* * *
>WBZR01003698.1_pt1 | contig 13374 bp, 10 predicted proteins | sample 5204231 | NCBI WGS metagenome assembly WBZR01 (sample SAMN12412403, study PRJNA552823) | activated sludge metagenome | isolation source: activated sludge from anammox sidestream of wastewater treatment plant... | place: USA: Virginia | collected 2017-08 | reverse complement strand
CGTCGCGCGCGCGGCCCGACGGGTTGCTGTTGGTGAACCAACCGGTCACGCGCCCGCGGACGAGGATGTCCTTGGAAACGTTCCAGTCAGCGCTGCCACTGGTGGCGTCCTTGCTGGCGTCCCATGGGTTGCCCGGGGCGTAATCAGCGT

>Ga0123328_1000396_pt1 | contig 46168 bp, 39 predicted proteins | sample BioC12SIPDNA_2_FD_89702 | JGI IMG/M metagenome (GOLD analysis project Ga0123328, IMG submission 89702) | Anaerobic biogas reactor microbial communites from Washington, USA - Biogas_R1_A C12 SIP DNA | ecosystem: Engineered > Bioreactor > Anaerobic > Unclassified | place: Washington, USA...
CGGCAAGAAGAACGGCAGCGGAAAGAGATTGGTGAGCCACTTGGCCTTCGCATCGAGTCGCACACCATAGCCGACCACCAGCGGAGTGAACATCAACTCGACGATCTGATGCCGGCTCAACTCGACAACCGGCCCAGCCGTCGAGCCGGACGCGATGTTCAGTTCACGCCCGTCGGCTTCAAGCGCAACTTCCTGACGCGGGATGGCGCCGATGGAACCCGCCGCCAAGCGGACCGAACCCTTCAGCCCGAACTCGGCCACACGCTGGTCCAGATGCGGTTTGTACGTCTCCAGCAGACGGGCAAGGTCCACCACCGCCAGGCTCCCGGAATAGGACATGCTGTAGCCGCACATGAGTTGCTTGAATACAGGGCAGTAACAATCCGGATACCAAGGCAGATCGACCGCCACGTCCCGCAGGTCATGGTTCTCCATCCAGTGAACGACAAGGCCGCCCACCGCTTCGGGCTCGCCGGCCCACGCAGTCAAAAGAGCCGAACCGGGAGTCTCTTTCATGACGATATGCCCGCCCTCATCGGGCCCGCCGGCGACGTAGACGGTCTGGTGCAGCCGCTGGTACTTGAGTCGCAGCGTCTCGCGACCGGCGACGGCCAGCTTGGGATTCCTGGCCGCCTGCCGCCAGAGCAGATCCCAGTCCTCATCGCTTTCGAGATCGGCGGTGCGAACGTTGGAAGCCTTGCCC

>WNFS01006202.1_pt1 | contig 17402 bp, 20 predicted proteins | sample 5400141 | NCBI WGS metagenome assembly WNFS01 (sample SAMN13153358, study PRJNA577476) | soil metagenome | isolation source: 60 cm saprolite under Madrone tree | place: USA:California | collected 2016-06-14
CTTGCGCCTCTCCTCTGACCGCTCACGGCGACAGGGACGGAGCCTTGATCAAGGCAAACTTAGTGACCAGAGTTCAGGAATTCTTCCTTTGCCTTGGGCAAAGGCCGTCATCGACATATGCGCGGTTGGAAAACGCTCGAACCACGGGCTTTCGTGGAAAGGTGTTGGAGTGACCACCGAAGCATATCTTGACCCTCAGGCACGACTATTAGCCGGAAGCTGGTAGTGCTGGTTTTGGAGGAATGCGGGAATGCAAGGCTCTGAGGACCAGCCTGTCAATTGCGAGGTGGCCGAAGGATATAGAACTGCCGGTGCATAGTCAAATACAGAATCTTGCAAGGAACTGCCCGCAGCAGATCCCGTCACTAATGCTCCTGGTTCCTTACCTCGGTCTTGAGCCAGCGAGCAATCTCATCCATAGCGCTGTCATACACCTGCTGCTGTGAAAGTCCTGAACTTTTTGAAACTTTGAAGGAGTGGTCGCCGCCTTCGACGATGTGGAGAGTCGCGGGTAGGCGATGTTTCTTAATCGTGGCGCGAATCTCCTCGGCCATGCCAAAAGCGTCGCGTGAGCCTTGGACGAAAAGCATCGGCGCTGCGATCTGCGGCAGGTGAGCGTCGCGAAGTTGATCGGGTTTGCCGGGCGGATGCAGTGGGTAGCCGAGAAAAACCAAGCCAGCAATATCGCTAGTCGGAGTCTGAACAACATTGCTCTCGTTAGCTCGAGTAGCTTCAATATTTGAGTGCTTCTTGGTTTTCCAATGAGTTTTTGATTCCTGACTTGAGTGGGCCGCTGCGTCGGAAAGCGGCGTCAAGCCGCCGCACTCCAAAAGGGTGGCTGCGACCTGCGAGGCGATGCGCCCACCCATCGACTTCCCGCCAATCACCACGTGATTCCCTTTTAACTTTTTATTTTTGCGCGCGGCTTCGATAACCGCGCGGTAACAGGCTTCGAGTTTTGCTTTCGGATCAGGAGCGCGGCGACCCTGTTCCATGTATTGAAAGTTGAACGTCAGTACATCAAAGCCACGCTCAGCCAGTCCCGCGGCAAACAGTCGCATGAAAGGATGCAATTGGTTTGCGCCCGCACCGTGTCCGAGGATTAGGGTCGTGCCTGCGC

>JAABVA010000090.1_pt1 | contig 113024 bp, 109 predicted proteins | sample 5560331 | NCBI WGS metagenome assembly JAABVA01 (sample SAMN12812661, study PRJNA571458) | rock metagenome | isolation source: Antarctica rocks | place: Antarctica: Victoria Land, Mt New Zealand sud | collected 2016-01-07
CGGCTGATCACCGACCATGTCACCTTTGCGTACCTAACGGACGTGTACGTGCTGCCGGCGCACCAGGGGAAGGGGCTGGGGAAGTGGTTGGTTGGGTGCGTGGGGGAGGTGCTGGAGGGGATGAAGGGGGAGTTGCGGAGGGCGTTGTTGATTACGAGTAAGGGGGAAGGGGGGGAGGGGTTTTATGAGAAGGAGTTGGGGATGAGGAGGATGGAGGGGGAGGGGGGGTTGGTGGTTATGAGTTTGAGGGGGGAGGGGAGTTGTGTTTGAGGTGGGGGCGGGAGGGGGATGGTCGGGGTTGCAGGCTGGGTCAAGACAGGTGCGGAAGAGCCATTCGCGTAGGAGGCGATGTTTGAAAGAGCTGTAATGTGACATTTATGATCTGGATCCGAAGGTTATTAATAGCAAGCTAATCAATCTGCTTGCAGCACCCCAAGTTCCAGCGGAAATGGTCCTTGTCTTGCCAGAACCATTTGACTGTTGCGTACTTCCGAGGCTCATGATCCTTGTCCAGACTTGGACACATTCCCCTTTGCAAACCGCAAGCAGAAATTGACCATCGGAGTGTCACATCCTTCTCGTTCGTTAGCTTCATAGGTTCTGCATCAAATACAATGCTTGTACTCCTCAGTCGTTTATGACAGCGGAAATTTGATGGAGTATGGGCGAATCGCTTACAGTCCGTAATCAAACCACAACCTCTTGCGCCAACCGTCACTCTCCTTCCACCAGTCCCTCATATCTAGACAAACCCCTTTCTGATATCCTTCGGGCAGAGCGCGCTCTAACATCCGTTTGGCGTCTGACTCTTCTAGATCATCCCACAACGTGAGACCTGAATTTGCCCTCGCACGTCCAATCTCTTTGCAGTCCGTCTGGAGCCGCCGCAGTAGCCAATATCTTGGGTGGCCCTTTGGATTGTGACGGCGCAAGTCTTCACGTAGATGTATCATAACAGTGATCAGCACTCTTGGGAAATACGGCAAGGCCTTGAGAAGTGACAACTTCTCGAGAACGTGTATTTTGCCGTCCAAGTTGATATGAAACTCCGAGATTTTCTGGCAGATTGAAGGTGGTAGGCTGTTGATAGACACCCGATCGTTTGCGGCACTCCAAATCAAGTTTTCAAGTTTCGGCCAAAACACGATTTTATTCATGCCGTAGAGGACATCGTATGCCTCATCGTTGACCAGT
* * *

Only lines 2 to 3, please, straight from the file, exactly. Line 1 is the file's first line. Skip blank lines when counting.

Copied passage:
CGTCGCGCGCGCGGCCCGACGGGTTGCTGTTGGTGAACCAACCGGTCACGCGCCCGCGGACGAGGATGTCCTTGGAAACGTTCCAGTCAGCGCTGCCACTGGTGGCGTCCTTGCTGGCGTCCCATGGGTTGCCCGGGGCGTAATCAGCGT

>Ga0123328_1000396_pt1 | contig 46168 bp, 39 predicted proteins | sample BioC12SIPDNA_2_FD_89702 | JGI IMG/M metagenome (GOLD analysis project Ga0123328, IMG submission 89702) | Anaerobic biogas reactor microbial communites from Washington, USA - Biogas_R1_A C12 SIP DNA | ecosystem: Engineered > Bioreactor > Anaerobic > Unclassified | place: Washington, USA...